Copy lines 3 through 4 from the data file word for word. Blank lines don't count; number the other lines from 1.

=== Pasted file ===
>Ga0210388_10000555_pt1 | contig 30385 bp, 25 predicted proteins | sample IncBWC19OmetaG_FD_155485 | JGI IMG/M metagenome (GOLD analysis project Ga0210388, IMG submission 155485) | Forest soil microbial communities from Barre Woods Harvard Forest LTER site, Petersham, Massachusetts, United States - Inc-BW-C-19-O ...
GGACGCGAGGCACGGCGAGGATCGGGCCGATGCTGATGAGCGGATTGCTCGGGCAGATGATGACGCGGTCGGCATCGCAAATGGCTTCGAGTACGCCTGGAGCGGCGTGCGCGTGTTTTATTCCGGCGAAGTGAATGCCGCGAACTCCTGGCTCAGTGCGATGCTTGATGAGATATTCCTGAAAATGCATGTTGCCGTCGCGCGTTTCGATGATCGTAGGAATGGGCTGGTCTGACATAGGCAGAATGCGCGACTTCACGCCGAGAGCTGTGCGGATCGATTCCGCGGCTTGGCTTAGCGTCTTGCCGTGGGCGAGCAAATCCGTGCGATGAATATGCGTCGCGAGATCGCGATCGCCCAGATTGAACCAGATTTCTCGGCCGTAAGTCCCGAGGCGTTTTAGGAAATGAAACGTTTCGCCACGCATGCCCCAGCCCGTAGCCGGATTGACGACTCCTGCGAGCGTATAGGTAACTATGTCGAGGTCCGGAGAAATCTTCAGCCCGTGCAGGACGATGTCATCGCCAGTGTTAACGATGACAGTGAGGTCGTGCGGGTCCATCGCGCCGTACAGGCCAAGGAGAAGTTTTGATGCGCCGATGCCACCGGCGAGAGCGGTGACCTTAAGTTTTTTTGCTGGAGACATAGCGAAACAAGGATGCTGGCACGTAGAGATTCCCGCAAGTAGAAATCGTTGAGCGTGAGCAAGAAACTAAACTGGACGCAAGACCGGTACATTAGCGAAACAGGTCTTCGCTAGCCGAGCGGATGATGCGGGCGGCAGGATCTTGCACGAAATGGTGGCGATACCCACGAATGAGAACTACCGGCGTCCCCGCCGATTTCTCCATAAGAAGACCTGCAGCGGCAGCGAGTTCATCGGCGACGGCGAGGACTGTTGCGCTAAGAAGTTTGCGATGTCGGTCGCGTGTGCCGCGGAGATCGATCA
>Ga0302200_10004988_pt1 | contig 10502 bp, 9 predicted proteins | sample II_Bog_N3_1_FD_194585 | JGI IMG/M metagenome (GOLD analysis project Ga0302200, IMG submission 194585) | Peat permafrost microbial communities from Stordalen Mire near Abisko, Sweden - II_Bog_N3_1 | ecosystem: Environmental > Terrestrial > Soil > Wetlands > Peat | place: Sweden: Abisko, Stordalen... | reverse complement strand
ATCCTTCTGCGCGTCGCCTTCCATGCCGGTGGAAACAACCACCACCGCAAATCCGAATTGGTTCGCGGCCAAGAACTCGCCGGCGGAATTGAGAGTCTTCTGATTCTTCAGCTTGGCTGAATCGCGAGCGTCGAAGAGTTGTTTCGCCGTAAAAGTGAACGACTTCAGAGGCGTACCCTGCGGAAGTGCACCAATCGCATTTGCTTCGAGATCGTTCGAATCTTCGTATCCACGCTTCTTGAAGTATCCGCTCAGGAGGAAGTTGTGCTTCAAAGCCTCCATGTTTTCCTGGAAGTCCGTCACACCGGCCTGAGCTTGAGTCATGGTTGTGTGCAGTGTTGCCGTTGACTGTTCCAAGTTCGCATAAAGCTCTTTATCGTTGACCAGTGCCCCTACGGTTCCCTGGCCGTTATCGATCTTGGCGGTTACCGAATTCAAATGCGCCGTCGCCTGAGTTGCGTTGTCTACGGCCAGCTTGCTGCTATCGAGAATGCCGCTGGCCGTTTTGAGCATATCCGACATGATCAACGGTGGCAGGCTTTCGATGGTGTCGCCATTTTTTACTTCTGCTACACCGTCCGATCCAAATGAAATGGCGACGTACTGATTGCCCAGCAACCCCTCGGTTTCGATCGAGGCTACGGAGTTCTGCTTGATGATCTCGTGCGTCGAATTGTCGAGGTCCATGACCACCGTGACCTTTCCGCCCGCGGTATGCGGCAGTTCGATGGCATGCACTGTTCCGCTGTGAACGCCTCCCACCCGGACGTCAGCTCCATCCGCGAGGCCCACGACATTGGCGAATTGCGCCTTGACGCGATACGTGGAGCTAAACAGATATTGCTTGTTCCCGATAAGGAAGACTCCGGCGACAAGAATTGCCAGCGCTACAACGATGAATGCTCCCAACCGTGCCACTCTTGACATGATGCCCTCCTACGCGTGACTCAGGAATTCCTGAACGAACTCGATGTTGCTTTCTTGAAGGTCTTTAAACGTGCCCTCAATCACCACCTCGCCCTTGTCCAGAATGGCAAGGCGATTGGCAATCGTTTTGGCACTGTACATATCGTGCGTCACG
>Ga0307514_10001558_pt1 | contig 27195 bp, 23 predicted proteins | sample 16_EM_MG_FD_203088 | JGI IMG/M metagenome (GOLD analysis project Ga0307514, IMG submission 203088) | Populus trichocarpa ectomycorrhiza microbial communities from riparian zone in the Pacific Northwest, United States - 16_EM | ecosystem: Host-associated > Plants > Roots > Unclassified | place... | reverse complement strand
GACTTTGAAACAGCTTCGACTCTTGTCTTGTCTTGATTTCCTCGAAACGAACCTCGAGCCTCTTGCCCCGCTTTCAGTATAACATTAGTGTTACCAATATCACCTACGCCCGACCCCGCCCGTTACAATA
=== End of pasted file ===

>Ga0302200_10004988_pt1 | contig 10502 bp, 9 predicted proteins | sample II_Bog_N3_1_FD_194585 | JGI IMG/M metagenome (GOLD analysis project Ga0302200, IMG submission 194585) | Peat permafrost microbial communities from Stordalen Mire near Abisko, Sweden - II_Bog_N3_1 | ecosystem: Environmental > Terrestrial > Soil > Wetlands > Peat | place: Sweden: Abisko, Stordalen... | reverse complement strand
ATCCTTCTGCGCGTCGCCTTCCATGCCGGTGGAAACAACCACCACCGCAAATCCGAATTGGTTCGCGGCCAAGAACTCGCCGGCGGAATTGAGAGTCTTCTGATTCTTCAGCTTGGCTGAATCGCGAGCGTCGAAGAGTTGTTTCGCCGTAAAAGTGAACGACTTCAGAGGCGTACCCTGCGGAAGTGCACCAATCGCATTTGCTTCGAGATCGTTCGAATCTTCGTATCCACGCTTCTTGAAGTATCCGCTCAGGAGGAAGTTGTGCTTCAAAGCCTCCATGTTTTCCTGGAAGTCCGTCACACCGGCCTGAGCTTGAGTCATGGTTGTGTGCAGTGTTGCCGTTGACTGTTCCAAGTTCGCATAAAGCTCTTTATCGTTGACCAGTGCCCCTACGGTTCCCTGGCCGTTATCGATCTTGGCGGTTACCGAATTCAAATGCGCCGTCGCCTGAGTTGCGTTGTCTACGGCCAGCTTGCTGCTATCGAGAATGCCGCTGGCCGTTTTGAGCATATCCGACATGATCAACGGTGGCAGGCTTTCGATGGTGTCGCCATTTTTTACTTCTGCTACACCGTCCGATCCAAATGAAATGGCGACGTACTGATTGCCCAGCAACCCCTCGGTTTCGATCGAGGCTACGGAGTTCTGCTTGATGATCTCGTGCGTCGAATTGTCGAGGTCCATGACCACCGTGACCTTTCCGCCCGCGGTATGCGGCAGTTCGATGGCATGCACTGTTCCGCTGTGAACGCCTCCCACCCGGACGTCAGCTCCATCCGCGAGGCCCACGACATTGGCGAATTGCGCCTTGACGCGATACGTGGAGCTAAACAGATATTGCTTGTTCCCGATAAGGAAGACTCCGGCGACAAGAATTGCCAGCGCTACAACGATGAATGCTCCCAACCGTGCCACTCTTGACATGATGCCCTCCTACGCGTGACTCAGGAATTCCTGAACGAACTCGATGTTGCTTTCTTGAAGGTCTTTAAACGTGCCCTCAATCACCACCTCGCCCTTGTCCAGAATGGCAAGGCGATTGGCAATCGTTTTGGCACTGTACATATCGTGCGTCACG